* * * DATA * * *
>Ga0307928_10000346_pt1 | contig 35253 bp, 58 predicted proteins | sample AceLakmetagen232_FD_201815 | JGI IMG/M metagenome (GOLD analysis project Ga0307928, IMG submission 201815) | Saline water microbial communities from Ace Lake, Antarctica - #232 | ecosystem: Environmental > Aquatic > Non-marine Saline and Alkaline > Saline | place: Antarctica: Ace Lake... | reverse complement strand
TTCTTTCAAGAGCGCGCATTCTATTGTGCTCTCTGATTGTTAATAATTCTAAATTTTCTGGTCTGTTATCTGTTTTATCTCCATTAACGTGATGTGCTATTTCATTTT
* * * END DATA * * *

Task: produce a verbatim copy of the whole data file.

>Ga0307928_10000346_pt1 | contig 35253 bp, 58 predicted proteins | sample AceLakmetagen232_FD_201815 | JGI IMG/M metagenome (GOLD analysis project Ga0307928, IMG submission 201815) | Saline water microbial communities from Ace Lake, Antarctica - #232 | ecosystem: Environmental > Aquatic > Non-marine Saline and Alkaline > Saline | place: Antarctica: Ace Lake... | reverse complement strand
TTCTTTCAAGAGCGCGCATTCTATTGTGCTCTCTGATTGTTAATAATTCTAAATTTTCTGGTCTGTTATCTGTTTTATCTCCATTAACGTGATGTGCTATTTCATTTT